Born and raised in Oklahoma City, Oklahoma, one of five children. He attended Casady School, then Grinnell College in Grinnell, Iowa; earned his Ph.D. at Vanderbilt University in Nashville, Tennessee; and his J.D. at the University of Wisconsin in Madison, Wisconsin.
Vanderbilt recruited him with a fellowship they award in University-wide competition, a Graduate Select Scholarship in the Arts and Sciences, which recognizes incoming graduate students who exhibit exceptional promise for research excellence, a forecast he lived up to by publishing two articles as a graduate student. The first, based on his master’s thesis, won the John Trotwood and Mary Daniel Moore Award for Best Article of the Year in the Tennessee Historical Quarterly. The second appeared in the Journal of Policy History.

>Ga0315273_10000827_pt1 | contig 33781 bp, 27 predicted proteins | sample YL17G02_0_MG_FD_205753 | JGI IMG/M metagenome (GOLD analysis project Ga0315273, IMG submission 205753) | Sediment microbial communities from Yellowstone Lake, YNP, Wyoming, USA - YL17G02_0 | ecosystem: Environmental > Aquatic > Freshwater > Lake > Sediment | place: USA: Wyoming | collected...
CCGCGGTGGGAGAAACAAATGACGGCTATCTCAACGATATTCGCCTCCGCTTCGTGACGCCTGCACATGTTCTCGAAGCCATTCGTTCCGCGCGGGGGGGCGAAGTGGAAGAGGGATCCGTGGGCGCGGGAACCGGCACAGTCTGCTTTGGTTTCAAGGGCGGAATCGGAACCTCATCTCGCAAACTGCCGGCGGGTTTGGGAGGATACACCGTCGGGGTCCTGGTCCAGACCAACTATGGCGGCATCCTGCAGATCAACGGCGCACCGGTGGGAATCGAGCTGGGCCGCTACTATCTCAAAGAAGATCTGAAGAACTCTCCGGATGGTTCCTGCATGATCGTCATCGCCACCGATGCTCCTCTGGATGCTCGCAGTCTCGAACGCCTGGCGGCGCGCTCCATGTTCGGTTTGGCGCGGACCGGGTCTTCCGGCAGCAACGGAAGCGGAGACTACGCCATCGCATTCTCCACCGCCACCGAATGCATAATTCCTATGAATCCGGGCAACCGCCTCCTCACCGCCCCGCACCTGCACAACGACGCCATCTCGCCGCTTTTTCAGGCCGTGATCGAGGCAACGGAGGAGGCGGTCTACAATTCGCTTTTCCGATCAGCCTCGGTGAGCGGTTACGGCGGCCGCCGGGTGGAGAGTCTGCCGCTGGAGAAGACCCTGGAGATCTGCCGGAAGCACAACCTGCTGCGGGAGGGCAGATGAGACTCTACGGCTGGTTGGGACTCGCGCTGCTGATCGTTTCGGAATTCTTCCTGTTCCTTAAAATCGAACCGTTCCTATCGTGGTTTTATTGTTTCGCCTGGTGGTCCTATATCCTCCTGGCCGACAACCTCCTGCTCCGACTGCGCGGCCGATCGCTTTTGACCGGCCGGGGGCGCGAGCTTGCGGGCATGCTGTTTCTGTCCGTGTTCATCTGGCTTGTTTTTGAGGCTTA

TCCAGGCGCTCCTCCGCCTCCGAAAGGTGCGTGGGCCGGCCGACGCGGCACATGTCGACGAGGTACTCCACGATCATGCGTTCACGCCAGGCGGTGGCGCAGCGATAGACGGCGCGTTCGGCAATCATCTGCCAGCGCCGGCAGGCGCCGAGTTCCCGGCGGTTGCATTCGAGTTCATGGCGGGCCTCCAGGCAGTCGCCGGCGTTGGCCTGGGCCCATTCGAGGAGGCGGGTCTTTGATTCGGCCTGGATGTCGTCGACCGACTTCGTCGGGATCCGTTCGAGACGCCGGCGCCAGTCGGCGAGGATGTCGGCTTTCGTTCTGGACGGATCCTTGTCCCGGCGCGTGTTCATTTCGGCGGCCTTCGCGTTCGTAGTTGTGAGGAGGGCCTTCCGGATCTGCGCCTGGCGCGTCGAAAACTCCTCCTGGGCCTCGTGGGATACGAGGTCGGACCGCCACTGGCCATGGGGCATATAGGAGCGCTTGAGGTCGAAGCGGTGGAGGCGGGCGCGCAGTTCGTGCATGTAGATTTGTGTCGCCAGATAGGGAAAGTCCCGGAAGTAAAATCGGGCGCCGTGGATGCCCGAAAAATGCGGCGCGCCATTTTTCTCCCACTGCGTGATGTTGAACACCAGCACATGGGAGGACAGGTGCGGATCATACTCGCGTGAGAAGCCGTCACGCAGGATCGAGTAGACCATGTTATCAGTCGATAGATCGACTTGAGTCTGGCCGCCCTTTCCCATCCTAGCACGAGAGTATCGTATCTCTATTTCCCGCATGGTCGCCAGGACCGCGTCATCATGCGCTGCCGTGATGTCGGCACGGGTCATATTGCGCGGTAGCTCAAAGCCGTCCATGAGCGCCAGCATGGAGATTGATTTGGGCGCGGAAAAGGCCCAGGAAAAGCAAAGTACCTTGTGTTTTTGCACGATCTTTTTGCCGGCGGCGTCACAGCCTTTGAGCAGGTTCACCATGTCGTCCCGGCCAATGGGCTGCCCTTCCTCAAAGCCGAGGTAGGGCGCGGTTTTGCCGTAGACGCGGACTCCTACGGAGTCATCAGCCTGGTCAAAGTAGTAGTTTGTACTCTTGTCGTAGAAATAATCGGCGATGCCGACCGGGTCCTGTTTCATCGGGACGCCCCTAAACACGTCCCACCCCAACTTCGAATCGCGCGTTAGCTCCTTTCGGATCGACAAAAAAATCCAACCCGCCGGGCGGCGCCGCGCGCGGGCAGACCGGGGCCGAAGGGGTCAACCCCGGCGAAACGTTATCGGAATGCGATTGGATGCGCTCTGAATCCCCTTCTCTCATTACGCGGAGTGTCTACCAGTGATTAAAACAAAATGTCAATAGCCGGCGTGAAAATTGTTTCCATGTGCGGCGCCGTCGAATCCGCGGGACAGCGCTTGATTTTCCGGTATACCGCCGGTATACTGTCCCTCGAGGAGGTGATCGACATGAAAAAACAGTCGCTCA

He spent the first four years after finishing his Ph.D. teaching five U.S. history survey courses per semester at Middle Tennessee State University in Murfreesboro, Tennessee. During that time, he published his dissertation as A Genealogy of Queer Theory, and, as co-editor with John D’Emilio and Urvashi Vaid, Creating Change: Sexuality, Public Policy, and Civil Rights. He wrote the first chapter, on lesbian/gay civil rights issues in the Carter and Reagan administrations.
Next, he moved to St. Cloud, Minnesota, where he taught for two years at St. Cloud State University. After that, he took a position as Assistant Director of the Center for 21st Century Studies at the University of Wisconsin — Milwaukee, where he spent a year. Then he matriculated in the law school at the University of Wisconsin — Madison, where he wrote three articles that are now in print, including his Comment for the Wisconsin Law Review.
Immediately after law school, Turner moved to Atlanta, Georgia, to conduct research into the racial desegregation of Emory University and a pioneering affirmative action program in its law school. He produced three articles on the basis of that research.